By mauriciohawk in Beaches Posted September 1, 2020 Tags
A British mother stranded in India fears her children will go hungry during the country’s strict coronavirus lockdown as they plead with authorities to fly them home.
Gabrielle Marshall, her husband and their four children have been living in Patnem, Goa, for six months after taking them out of school for a year.
But after President Narendra Modi banned people from leaving their homes with just four hours’ notice on March 23 and grounded all domestic and international flights, they are running out food and clean water and are desperate to get back to the UK.
Mrs Marshall told BBC Radio 4’s Today programme: ‘This past week has been incredibly stressful.
I’m extremely anxious, not sleeping.’
She claimed that police are beating people for being outside and the few supermarkets still open are mobbed with crowds of people with no social distancing.
The mother-of-four is terrified of her family catching the virus and fears the death toll could be worse than Italy.
‘Hunger is more pressing compared to the fear of the virus for many.
We need to be repatriated, and urgently, while we still have a window.’
The Marshall family originally planned to travel north to see other parts of India, but now they just want to go home.
She told the Today programme: ‘It’s the concern of getting food.
Initially we were told we could get food from shops, but now the shops are closed.
‘There were reports of police beating people for being outside.
‘The food is beginning to get through after getting stuck at the border, but we’re scared to go out and get it over fears of police brutality.
‘When you do go to large shops, you’ve got 60 people outside one shop with very little sign of social distancing, which is a really worry in terms of health.’
Police are pictured wearing facemasks in Goa, where British mother Gabrielle Marshall is stuck with her family
Crowds are pictured inside Goa Airport in south India on March 15 before the country was put on lockdown with just four hours’ notice
She added that clean drinking water is becoming very scarce, saying bottles in shops are almost impossible to find and they are unable to filter tap water properly.
There are 1,251 reported cases of coronavirus in India and 32 deaths from the infection.
But with reporting difficulties and migrant workers spreading the virus from urban areas to more rural parts, the actual figures are believed to be much higher.
Mrs Marshall said: ‘If you look at what’s happening in Italy, with a population over 1.3billion, the numbers here are going to be more like 1million.
‘Our concerns really are health – if we get sick – How many beaches are in south Goa are we going to get help, with such a low ratio of doctors to people.’
Their other worry is how they’re going to get back to the UK.
She added: ‘They [Foreign and Commonwealth Office] have been saying for two weeks now that they’re working on it.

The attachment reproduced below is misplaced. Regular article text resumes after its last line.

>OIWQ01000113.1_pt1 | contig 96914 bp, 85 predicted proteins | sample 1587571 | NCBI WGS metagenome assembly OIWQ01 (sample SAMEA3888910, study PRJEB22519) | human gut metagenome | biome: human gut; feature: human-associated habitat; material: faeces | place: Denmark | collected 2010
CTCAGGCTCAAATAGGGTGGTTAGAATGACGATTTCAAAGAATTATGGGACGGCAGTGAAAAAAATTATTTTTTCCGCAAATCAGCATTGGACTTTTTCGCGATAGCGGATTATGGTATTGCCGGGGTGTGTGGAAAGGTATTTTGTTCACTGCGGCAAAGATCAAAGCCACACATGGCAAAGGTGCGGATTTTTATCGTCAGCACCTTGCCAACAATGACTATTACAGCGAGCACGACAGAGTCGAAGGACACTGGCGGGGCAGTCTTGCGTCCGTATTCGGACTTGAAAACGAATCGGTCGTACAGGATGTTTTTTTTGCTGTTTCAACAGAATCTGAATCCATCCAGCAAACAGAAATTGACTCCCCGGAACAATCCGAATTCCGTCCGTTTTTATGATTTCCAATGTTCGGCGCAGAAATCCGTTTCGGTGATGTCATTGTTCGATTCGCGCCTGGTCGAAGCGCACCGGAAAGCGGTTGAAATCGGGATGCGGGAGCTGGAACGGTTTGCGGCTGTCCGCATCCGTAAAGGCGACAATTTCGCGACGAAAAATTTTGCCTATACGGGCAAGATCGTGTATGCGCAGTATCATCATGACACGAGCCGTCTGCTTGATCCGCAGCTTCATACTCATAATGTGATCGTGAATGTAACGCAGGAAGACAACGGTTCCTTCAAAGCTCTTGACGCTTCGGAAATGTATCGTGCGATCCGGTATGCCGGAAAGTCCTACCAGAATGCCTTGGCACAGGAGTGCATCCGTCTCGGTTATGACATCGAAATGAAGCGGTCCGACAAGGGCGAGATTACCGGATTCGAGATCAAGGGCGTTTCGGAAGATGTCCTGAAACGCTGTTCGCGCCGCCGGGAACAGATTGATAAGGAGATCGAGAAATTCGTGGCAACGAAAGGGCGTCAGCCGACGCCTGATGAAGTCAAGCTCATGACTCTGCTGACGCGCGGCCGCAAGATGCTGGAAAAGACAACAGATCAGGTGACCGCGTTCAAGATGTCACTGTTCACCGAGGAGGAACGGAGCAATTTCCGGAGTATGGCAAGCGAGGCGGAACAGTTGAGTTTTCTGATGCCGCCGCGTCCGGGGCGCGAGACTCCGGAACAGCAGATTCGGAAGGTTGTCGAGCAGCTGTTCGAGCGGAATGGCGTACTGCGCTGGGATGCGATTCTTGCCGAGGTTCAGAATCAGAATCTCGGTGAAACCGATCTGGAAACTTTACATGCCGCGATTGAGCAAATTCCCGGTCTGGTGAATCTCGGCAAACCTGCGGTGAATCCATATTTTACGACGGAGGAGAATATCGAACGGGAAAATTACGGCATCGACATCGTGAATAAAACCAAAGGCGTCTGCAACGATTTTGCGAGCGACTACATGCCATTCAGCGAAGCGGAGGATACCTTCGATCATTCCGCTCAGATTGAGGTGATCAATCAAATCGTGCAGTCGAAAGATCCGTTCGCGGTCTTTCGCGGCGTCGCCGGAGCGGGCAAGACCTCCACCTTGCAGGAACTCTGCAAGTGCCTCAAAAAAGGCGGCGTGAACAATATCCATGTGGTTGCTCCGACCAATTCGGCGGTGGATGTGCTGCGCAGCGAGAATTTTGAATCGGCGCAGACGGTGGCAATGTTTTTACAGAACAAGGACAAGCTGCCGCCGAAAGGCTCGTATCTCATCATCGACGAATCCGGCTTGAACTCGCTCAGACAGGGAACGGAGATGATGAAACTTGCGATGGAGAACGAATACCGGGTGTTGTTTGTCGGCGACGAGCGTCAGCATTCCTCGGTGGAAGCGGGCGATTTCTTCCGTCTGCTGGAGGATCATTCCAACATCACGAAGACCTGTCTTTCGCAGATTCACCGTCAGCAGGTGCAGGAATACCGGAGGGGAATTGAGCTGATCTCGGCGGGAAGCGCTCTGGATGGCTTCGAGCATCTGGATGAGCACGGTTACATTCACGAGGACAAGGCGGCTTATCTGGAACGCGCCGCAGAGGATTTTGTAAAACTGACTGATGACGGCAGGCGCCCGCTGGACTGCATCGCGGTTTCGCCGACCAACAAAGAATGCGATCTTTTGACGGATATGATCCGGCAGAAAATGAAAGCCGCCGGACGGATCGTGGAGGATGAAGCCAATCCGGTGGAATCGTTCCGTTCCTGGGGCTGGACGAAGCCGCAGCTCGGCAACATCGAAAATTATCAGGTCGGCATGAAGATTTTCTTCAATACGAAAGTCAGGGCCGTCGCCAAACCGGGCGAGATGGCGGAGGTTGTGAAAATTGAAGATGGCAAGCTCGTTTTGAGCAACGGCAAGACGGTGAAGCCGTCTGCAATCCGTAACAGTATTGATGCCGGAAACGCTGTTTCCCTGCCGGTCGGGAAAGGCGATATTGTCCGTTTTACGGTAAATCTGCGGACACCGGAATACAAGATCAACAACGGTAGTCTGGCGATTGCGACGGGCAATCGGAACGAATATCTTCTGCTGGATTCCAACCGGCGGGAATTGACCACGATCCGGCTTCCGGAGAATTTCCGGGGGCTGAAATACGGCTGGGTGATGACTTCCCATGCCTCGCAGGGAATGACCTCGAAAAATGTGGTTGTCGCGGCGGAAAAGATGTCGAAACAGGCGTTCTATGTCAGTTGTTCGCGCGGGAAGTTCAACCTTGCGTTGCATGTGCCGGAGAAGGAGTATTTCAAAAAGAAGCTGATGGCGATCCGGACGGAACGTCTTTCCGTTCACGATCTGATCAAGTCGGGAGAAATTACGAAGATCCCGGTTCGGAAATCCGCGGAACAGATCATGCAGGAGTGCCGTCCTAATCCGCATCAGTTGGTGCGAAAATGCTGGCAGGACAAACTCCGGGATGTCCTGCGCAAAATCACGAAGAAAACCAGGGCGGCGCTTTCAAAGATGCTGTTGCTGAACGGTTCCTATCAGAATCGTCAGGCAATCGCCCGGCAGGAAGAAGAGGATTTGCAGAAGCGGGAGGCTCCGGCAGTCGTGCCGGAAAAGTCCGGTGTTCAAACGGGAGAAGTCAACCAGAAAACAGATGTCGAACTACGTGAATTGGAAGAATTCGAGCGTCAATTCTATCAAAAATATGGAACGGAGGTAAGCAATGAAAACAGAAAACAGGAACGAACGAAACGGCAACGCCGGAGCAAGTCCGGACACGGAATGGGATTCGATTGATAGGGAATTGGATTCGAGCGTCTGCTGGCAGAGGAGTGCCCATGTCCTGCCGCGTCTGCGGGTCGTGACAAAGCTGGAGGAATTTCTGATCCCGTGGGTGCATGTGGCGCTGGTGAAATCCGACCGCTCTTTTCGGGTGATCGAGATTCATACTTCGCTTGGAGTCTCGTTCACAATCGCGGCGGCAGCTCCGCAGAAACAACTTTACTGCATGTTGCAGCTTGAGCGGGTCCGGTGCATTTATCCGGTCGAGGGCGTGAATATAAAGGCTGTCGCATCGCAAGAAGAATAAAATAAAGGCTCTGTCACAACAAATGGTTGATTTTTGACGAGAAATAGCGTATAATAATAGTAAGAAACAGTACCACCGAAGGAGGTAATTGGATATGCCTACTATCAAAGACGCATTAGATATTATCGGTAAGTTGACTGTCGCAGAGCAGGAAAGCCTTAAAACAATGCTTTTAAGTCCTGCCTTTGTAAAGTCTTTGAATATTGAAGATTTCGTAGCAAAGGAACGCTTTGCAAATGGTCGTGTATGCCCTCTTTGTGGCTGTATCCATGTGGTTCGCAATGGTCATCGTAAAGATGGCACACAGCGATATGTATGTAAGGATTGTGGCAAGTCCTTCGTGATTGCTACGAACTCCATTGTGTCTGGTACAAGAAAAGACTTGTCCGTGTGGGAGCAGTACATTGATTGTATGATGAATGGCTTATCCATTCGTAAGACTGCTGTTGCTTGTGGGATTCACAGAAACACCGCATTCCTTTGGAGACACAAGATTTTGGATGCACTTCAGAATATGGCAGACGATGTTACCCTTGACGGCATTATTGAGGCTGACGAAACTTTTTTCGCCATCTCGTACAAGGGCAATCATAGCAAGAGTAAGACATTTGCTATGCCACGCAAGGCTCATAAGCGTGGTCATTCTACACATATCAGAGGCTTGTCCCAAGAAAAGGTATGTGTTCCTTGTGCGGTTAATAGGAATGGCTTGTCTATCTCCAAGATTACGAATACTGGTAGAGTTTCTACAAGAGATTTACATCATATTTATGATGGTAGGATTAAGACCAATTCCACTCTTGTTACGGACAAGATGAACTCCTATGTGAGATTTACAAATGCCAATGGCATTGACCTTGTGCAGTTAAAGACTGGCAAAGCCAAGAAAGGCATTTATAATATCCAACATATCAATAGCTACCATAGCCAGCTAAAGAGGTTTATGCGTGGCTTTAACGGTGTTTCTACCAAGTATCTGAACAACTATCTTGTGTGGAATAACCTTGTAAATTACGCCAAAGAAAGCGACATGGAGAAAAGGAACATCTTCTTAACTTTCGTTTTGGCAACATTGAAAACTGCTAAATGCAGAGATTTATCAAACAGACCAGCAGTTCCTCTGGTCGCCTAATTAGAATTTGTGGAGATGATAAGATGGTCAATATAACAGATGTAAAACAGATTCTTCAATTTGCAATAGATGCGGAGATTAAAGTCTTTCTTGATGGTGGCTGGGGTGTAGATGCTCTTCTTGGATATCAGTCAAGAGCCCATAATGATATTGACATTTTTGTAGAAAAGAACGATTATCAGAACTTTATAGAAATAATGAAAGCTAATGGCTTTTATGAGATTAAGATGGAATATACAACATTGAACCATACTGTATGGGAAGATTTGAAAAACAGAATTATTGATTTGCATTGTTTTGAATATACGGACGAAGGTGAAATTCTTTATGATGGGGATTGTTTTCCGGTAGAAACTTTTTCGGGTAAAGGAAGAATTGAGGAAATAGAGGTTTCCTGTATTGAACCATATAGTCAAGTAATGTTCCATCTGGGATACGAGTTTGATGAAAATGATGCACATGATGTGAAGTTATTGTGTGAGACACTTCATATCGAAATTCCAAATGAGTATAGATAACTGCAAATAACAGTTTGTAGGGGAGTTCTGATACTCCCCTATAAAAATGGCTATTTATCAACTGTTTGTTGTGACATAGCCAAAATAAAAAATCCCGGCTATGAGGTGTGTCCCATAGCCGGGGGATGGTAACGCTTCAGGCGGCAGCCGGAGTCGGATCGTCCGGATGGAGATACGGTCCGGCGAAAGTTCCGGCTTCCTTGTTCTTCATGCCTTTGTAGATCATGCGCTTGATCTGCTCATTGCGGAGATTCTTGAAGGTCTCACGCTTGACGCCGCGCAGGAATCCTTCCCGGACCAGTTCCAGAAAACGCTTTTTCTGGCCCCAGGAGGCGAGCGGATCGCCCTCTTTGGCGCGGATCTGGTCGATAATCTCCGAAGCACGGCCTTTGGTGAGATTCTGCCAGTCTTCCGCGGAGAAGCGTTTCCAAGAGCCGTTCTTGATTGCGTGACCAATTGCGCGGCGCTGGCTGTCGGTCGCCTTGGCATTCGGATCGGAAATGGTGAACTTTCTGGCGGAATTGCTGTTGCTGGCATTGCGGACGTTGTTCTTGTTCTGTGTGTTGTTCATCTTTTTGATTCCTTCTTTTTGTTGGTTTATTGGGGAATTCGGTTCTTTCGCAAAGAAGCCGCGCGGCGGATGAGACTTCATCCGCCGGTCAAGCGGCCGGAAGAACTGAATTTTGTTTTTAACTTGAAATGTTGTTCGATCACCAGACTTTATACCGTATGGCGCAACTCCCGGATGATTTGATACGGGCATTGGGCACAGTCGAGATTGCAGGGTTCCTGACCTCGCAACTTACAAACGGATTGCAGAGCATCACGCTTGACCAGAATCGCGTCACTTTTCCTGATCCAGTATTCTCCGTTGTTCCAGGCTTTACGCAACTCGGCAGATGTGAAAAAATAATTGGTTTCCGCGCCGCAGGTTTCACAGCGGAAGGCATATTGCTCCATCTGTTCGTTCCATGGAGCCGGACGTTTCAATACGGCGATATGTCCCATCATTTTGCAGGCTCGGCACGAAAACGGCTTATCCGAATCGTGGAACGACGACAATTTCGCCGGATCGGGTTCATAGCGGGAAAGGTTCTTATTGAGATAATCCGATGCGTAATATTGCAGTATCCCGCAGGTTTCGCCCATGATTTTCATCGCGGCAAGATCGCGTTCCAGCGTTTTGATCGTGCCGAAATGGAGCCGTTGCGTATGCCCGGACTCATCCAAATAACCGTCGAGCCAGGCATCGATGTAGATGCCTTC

‘What the hell does ‘working on it mean’.
Why is there this problem with picking up the British people?
British tourist Kate Fielder (pictured on Good Morning Britain via video link on Tuesday) is also stranded in Goa
‘I have friends that left on the German flight, next it’s the Poles.
‘It would be really helpful for our state of mind to know what they’re doing and when they’re going to do it.
‘I know of four people who think they might have the virus in this area.
‘There’s no testing.
The numbers are just going to get bigger and bigger.
‘Getting enough food is not a problem the west have to deal with. Yes they have coronavirus but they don’t have to worry about starvation.
‘We have a humanitarian crisis on our doorstep. The British Government benefited hugely from the Raj financially and needs to start paying India back.’
There are thousands of Britons currently stranded abroad amid the global coronavirus crisis.
Kate Fielder is also stuck in Goa and told Good Morning Britain today: ‘The Russians, the Poles, the Germans, the Italians and the Israelis ahve all been repatriated.
‘All the meanwhile, I’ve just heard a load of nonsense about what Dominic Raab is going to.
But the reality is I’m still stuck here.’
FCO advice to those stuck in India reads: ‘We are working with the Indian authorities and airlines to support British nationals who want to leave India and return to the UK.
‘To support this we need to collect information on British nationals currently in India to advise when commercial flights to the UK become available.’
Yesterday, Foreign Secretary Dominic Raab unveiled a massive £75million repatriation plan to bring home ‘tens of thousands’ of Britons stranded abroad.
He said the UK government will now step in to provide ‘special charter flights’ from parts of the world where commercial flights are no longer in operation.
The government has struck a partnership deal with British Airways, Easyjet, Jet2 and other airlines to provide the planes for the effort, he added.
Speaking at the government’s daily coronavirus press conference at 10 Downing Street yesterday, Mr Raab said: ‘Under the arrangements that we are putting in place we will target flights from a range of priority countries, starting this week.’
But Mr Raab said in countries where commercial flights are still in operation, the instruction is still for Britons to buy tickets home ‘as soon as possible’.
‘Where commercial routes remain an option, airlines will be responsible for getting passengers home,’ he said.
‘That means offering alternative flights at little to no cost where routes have been cancelled.’